• The husband had reached a voluntary, clear and informed decision to commit suicide;
  • His wife was wholly motivated by compassion;
  • She had sought to dissuade her husband from committing suicide;
  • Her actions fell to be characterised as “reluctant assistance” in the face of her husband’s determined wish to end his life;
  • She reported the suicide to the police and fully assisted them in their enquiries.

It was also relevant that the parties had been married for 34 years in a strong and loving relationship so that “she did what many persons would do for a loved one”. Her moral culpability was, therefore, limited. There was also no suggestion that she had been motivated by money in the assistance she provided.

Interestingly, the effect of the forfeiture, had it been applied, on the jointly owned property of the parties would have been to sever the joint tenancy in equity (see Re K Deceased, above). However, given that relief was granted, the severance of the jointly owned property fell to be treated as not having taken place so that it would pass to the wife automatically by way of survivorship.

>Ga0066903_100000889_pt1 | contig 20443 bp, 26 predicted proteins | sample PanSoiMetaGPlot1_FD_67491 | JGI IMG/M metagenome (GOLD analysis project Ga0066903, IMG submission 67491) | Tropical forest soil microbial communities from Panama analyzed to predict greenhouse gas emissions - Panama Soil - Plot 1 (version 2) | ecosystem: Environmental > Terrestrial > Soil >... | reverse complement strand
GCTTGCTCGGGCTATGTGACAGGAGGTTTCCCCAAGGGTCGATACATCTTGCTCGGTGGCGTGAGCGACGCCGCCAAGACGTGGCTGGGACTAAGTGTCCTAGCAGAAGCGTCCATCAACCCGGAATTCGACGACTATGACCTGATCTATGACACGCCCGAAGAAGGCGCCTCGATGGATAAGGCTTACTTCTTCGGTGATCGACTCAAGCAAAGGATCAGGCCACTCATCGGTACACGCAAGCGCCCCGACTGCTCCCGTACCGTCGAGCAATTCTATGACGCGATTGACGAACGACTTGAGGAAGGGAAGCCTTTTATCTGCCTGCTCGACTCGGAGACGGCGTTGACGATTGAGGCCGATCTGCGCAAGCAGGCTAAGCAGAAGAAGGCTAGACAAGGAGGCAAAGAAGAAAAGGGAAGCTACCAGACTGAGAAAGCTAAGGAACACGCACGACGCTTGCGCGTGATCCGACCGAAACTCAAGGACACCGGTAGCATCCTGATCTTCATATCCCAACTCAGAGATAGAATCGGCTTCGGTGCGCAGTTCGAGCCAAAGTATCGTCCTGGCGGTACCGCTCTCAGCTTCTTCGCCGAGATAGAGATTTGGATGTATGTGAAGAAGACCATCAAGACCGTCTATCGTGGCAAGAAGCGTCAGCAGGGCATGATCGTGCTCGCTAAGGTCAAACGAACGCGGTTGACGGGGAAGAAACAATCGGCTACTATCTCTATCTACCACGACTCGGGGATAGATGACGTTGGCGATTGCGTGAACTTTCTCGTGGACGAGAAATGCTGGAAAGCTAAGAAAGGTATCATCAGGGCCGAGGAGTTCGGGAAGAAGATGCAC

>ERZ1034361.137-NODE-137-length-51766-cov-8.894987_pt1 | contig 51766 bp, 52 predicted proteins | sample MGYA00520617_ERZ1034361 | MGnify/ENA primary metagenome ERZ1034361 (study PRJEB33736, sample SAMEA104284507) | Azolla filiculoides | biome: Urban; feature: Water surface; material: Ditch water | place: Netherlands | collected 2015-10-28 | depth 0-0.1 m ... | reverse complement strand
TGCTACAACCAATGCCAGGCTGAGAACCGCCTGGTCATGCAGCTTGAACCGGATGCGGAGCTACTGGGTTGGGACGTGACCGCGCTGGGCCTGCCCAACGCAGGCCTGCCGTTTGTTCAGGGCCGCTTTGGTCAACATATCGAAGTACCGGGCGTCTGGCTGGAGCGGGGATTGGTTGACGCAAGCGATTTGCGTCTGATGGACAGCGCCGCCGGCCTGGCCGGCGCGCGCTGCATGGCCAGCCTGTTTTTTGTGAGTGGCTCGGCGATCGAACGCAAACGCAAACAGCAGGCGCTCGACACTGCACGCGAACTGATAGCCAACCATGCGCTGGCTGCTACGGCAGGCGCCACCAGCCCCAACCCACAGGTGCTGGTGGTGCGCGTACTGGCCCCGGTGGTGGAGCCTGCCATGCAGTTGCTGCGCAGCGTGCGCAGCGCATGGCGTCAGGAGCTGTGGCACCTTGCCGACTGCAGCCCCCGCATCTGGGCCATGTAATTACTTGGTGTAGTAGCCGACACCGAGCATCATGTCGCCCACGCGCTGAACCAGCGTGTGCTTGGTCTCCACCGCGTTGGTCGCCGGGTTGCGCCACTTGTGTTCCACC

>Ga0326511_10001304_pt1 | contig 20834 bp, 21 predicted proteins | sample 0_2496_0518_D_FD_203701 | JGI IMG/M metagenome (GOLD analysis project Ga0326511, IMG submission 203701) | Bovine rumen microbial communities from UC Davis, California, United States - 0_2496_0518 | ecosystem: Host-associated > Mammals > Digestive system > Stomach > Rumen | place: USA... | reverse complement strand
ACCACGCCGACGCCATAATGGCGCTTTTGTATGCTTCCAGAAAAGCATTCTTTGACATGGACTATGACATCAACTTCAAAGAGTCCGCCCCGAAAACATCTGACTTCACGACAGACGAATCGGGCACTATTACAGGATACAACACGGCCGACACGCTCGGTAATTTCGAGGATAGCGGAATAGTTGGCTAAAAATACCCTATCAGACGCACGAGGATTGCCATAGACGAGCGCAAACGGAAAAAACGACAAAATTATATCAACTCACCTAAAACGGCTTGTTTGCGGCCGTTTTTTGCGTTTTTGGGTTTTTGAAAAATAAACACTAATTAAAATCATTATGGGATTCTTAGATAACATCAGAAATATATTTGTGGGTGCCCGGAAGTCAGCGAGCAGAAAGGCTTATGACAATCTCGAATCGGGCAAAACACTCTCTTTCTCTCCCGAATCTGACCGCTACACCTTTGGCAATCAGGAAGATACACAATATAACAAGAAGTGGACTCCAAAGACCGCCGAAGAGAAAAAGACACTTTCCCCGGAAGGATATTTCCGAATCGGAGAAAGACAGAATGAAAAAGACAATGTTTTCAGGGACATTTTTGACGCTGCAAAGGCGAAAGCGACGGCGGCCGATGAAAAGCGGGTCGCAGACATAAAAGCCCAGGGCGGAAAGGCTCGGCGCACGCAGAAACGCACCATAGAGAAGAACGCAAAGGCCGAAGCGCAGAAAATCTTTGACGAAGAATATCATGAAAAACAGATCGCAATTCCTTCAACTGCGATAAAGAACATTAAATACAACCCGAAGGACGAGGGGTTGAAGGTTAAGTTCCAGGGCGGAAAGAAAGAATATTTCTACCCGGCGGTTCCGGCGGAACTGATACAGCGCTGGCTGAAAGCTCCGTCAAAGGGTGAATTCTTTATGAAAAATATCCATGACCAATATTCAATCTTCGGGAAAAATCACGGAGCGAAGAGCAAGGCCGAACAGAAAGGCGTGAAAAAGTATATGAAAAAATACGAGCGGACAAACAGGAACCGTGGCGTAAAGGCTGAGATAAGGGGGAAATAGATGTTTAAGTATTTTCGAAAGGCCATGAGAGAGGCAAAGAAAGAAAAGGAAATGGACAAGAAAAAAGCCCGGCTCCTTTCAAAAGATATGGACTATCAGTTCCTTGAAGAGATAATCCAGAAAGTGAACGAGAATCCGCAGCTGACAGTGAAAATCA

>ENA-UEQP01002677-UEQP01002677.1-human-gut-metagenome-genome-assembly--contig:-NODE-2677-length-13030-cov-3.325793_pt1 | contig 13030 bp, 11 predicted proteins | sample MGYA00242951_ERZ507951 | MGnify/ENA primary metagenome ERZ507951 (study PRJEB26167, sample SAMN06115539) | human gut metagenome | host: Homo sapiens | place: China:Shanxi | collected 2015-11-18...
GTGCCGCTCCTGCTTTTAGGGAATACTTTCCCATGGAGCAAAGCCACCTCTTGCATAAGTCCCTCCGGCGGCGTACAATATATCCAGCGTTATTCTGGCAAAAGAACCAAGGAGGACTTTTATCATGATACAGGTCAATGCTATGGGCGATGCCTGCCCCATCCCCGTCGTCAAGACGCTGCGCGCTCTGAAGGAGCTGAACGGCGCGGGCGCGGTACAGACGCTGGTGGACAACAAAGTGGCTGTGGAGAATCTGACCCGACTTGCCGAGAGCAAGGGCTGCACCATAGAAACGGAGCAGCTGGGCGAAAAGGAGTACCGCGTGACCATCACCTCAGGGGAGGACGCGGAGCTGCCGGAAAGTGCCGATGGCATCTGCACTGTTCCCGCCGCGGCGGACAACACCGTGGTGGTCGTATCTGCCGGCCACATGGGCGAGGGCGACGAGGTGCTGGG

• The forfeiture rule applies to all cases of unlawful killing, including cases of assisted suicide.
  • The appropriate course, where the application of the rule conflicts with the ends of justice is to seek modification under s.2 of the Forfeiture Act 1982.
  • The court will look at all the material circumstances in deciding whether the “justice of the case” requires modification of the forfeiture rule under the 1982 Act.
  • In cases of assisted suicide, a decision by the CPS not to prosecute, because it is considered not to be in the public interest to do so, will be an important factor in in deciding whether to grant relief.
  • In cases involving suicide pacts, the appropriate approach under the 1982 Act is likely to be to give full relief against forfeiture unless there is evidence of serious culpability.


Mark Pawlowski is a barrister and professor of property law, School of Law, University of Greenwich